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Ka Lae - South Point

Ka Lae is in the Ka'uKah-eu district of the Big Island.  Ka'u is one of the most sparsely populated districts on the island due to its mostly dry climate.  You really get the feeling you are in a remote location driving through the Ka'u district.

Ka Lae is a National Historical Landmark as it is considered as the most likely spot where the first humans set foot on the islands.


This place is the southern most point in the USA and it has gone through many changes over the years.  At one time there were pavilion type structures, a restroom and other park amenities, but now they are gone, a casualty of the extremely high winds.  I remember using the restroom on one of our earlier trips down there and there is no sign of it now.


To the left is the actual south point of the island.  It is right in the center of the photo, that black outcropping of lava.  Some people venture out there, but it isn't advisable.  One year while we were at this spot looking out to sea like the photo shows, we saw about 6 whales just beyond the breakers.  One made a full body breech of the water.  It was spectacular and wouldn't you know we had just put the cameras in the car.

There is a lava beach down at the south point, but it is only really good for taking pictures of as there is not any sand.  There is a nearby green sand beach, but it takes a hike or 4WD vehicle to get to it.  Rumor is it is a clothing optional beach.

The waves can be formidable down here, so it is recommended  you stay out of the water - just in case you thought otherwise.

There is a beacon for shipping to know to stay away from the point.

On the west side there are cliffs where an earthquake caused the land to fall off.  The water at the bottom of the cliffs is very deep and the local fishermen use this to be able to deep sea fish right from shore.  They tie a plastic garbage bag full of air on the fishing line and fly it offshore like a kite.  When the bag finally settles down to the water the air filled bag acts like a giant cork.  I'm not sure how they land the fish when the catch them, but one fellow I spoke to said he walks down to the point and lands them there.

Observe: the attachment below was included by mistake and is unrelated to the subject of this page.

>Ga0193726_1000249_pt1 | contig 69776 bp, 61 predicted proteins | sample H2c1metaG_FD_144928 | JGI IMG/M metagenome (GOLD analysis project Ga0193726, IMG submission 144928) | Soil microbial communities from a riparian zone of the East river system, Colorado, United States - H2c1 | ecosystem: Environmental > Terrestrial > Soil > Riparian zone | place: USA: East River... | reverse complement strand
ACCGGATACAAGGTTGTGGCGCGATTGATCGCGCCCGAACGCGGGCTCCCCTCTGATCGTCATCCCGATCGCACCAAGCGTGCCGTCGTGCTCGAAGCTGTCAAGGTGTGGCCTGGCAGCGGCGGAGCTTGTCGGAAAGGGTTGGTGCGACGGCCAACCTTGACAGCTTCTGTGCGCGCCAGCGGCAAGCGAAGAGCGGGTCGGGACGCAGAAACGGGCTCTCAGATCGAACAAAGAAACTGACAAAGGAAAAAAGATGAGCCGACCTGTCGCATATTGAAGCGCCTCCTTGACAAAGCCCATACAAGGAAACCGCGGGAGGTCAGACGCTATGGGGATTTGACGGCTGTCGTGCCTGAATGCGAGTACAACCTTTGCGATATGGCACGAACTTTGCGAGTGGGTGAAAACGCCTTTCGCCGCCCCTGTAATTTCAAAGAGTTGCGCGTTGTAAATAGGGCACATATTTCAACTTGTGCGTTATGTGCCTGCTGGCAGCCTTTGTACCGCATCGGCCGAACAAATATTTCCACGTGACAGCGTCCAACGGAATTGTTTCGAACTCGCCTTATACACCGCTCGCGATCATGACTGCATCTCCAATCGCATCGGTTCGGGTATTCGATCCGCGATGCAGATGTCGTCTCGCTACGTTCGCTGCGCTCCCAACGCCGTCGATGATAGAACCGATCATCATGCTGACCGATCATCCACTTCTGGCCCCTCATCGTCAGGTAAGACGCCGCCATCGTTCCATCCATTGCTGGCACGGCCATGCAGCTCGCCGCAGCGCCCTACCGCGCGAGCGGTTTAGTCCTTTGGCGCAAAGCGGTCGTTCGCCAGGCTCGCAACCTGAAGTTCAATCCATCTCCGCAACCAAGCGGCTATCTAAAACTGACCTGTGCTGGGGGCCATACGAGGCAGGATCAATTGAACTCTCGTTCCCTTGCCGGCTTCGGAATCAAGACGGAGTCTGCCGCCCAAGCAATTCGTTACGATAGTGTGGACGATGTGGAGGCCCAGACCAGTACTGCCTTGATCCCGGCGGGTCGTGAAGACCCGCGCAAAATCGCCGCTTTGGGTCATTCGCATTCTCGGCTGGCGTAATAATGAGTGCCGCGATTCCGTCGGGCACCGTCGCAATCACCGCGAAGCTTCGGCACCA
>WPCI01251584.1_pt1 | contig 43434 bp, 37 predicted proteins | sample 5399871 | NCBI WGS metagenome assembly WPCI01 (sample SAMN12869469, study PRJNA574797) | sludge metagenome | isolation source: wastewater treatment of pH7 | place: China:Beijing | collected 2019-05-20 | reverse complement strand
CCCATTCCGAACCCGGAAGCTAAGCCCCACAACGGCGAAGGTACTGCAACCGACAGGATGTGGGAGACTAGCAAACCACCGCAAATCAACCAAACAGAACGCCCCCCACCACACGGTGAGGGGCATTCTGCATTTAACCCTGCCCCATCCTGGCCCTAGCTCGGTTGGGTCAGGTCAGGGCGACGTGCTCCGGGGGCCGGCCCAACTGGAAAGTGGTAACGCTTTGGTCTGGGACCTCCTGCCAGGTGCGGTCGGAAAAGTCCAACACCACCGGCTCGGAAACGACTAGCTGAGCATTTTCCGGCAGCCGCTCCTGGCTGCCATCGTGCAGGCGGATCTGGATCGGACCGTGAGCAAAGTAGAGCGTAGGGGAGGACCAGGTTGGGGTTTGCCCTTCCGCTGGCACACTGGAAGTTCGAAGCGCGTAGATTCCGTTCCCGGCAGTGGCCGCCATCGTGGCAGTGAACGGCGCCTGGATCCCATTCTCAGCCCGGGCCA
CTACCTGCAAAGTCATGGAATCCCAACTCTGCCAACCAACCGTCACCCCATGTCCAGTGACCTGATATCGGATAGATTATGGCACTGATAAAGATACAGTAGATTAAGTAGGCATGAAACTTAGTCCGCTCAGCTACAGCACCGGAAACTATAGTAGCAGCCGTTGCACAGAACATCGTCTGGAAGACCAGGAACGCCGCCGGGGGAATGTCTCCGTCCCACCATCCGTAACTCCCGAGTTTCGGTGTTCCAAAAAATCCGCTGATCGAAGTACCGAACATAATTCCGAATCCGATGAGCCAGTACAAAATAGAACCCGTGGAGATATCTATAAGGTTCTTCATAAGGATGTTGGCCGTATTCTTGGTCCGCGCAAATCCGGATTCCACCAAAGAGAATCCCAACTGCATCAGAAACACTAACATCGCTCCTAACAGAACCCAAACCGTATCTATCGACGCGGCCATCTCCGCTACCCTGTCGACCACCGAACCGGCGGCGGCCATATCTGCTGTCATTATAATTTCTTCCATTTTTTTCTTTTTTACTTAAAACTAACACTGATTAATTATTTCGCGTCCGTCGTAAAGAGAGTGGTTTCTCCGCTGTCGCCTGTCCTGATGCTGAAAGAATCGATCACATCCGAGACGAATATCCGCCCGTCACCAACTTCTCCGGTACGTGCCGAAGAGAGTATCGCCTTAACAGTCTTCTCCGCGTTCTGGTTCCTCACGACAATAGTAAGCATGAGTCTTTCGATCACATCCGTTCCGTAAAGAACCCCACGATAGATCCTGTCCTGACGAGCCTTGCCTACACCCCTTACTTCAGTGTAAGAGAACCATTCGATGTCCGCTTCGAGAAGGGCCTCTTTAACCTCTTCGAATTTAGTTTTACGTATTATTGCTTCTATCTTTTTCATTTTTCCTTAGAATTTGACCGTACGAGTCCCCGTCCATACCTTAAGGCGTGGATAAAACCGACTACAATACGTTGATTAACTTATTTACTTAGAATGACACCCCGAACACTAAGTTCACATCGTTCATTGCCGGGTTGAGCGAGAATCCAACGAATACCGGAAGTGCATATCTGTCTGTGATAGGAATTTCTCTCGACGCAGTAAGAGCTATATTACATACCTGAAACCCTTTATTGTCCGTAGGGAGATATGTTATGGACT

The above photo is very interesting for a couple of reasons.  The first time we visited south point there was a Volkswagen bug dune buggy that had been abandoned. That was in about 1994, I think.  In 2006 the only thing left of the bug is the engine block, shown in the inset.  The other thing interesting about the photo is the red rock.  It must have a high iron content, or maybe not, but it sure looks out of place amongst all that black lava.


On the road down to the point is a fairly large windmill farm.  It used to be something to see and hear with the fans churning out a whine as they generated electricity.  The farm looks like it is shutdown completely as there was only one fan turning and as can be seen in the photo, some of the fans have had their blades removed.  I understand replacement parts are just too expensive to keep the farm running.



Rental companies do not recommend taking their cars down to south point.  It used to be because of the poor South Point Road, but the road is fine.  A bit bumpy for the last part of it, but good enough to travel without worries.  Just remember to slow down and pull off of the road for oncoming traffic as it is not wide enough for two vehicles to pass. Now days they probably don't want to go down there to get you if you break down.

Posted by Richard Binckley at 3/21/2006 6:57 PM | View Comments | Add Comment |